In May 2014, John Tierney wrote about the increasingly common practice of self check-out in stores and its possible effects in the retail environment.
The year you were born, H. L. Mencken wrote about the military career and mythos of Erich Ludendorff, just months after the latter's promotion made him a leader of the German forces in the First World War.
In September 2015, Graham Allison wrote about the conflict that can occur between established and rising powers.
In February 1934, Harold J. Laski wrote about how Roosevelt used state power to readjust the national economy.
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In the January/February 2006 issue, Francis Davis wrote about the "epidemic" of singers in jazz.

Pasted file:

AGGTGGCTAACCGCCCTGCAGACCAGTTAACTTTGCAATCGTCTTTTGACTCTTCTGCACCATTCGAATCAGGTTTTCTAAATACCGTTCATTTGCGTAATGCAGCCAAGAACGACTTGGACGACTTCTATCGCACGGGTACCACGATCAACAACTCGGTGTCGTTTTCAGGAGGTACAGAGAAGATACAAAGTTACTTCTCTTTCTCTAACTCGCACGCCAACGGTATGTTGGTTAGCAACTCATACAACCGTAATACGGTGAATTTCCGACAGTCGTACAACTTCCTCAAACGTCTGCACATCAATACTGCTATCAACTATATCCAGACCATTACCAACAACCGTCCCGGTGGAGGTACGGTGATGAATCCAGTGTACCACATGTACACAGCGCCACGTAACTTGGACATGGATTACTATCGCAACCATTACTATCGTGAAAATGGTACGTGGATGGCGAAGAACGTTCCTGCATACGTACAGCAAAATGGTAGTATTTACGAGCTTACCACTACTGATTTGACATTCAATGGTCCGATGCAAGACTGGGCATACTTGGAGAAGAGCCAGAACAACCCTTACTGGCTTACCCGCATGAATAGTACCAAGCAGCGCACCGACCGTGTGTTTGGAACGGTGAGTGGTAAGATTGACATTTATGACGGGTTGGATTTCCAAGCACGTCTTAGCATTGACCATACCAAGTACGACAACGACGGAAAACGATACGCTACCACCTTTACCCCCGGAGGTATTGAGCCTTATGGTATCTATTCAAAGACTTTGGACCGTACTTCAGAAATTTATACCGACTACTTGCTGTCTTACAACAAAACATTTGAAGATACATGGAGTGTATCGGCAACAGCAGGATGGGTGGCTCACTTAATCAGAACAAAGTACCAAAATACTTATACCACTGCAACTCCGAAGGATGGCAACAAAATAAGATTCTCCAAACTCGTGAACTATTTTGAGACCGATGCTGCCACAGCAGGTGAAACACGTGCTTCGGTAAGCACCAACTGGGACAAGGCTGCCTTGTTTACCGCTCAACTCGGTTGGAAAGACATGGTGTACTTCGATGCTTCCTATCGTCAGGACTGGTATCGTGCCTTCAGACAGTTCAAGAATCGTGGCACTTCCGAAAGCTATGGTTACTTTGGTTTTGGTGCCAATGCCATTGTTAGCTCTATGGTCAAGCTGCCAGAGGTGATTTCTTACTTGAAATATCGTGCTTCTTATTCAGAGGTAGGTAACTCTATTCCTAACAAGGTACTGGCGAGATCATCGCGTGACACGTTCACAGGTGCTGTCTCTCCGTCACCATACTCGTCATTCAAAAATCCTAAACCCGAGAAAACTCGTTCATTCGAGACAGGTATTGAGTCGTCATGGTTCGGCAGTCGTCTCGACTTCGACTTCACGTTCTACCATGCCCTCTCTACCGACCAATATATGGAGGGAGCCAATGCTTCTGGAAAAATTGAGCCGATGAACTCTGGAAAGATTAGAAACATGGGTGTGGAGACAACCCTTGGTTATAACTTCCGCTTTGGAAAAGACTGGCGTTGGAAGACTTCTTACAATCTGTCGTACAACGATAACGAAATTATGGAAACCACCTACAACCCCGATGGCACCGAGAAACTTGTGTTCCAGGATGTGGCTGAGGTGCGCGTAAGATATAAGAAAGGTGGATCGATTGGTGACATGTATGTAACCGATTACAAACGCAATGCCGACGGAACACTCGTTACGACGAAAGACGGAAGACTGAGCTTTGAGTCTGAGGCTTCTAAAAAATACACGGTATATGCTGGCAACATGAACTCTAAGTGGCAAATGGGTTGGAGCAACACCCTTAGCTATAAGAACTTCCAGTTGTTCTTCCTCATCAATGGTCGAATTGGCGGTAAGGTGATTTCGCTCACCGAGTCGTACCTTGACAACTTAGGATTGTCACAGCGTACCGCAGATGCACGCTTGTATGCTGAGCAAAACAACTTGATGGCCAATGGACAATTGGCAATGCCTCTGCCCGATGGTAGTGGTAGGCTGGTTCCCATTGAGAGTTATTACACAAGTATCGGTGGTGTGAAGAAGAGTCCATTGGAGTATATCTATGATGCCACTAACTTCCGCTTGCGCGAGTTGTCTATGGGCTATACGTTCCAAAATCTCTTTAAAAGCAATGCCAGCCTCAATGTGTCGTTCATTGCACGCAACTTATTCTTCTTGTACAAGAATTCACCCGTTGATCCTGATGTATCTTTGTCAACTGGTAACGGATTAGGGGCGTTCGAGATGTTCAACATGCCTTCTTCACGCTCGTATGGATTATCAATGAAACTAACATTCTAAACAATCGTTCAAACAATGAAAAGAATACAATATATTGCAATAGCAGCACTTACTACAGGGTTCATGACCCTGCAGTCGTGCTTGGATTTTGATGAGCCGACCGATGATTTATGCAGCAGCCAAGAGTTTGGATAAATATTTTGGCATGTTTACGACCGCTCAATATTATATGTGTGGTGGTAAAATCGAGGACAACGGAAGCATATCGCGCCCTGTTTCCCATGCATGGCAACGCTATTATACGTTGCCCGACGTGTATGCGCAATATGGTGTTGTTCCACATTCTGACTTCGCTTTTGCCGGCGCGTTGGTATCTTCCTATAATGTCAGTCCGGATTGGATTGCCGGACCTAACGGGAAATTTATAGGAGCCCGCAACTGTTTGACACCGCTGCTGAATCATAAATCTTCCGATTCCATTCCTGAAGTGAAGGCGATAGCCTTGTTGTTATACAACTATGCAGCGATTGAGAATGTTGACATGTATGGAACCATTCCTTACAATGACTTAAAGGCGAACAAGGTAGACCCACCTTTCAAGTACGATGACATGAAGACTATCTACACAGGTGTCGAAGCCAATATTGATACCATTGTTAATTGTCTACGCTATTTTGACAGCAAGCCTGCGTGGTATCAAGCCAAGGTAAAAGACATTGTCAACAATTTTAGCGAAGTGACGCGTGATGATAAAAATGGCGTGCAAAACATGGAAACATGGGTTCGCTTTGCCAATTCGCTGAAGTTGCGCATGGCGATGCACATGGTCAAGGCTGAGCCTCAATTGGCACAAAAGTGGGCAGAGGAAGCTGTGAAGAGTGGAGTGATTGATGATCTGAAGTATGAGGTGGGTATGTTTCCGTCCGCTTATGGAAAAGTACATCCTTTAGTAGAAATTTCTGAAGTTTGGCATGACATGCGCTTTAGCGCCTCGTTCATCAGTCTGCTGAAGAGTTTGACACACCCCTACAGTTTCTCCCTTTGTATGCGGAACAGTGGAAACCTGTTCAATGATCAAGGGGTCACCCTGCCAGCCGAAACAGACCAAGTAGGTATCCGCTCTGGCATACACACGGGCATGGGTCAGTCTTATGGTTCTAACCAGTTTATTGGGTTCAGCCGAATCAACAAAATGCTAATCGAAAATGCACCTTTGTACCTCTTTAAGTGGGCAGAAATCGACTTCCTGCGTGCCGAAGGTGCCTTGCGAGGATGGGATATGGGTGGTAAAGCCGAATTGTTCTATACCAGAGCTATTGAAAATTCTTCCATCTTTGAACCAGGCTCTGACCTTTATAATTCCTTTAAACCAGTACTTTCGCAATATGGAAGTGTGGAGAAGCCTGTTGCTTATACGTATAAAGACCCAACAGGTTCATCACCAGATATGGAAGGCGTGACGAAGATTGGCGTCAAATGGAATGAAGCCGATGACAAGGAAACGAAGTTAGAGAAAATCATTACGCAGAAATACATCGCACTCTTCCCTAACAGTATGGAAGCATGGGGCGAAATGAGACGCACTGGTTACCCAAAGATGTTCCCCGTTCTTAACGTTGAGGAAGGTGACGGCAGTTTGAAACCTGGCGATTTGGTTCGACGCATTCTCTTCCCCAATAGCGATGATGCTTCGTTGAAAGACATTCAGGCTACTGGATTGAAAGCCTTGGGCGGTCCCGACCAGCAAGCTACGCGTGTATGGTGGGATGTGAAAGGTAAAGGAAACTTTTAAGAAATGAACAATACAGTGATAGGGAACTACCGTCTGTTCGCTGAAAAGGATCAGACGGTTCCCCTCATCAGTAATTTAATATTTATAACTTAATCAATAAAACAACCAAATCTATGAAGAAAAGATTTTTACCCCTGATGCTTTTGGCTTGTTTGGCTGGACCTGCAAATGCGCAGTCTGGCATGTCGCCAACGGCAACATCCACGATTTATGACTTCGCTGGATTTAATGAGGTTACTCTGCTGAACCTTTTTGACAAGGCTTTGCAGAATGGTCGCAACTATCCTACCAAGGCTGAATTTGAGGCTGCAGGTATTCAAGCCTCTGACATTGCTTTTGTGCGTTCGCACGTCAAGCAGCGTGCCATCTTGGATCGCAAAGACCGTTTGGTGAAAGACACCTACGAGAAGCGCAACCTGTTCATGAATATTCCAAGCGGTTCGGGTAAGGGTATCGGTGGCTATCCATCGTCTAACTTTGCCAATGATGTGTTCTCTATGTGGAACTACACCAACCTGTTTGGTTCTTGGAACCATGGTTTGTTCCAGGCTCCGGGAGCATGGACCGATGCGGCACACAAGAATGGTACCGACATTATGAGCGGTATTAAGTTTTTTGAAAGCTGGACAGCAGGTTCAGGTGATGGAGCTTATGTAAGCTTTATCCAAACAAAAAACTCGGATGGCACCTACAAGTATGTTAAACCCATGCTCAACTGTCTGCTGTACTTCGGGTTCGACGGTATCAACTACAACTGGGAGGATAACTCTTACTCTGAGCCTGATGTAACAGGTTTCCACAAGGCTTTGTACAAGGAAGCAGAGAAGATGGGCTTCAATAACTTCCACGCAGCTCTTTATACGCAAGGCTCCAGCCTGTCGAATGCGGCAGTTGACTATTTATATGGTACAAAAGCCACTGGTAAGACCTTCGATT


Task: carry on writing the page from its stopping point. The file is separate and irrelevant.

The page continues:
In November 2015, David Sims wrote about the return of Star Trek to television.
Over the years, the moon landing has come to be lauded as the pinnacle of human achievement, although it was often derided at the time. In 1963, NASA astronauts took to The Atlantic to plead the case for landing on the moon.
NASA / JPL-Caltech / Space Science Institute
With NASA's Cassini-Huygens mission in 2005, humans landed a probe in the outer reaches of the solar system for the first time, a moment Ross Andersen called the most glorious mission in the history of planetary science.
The Atlantic is here to help you process it, in stories like these: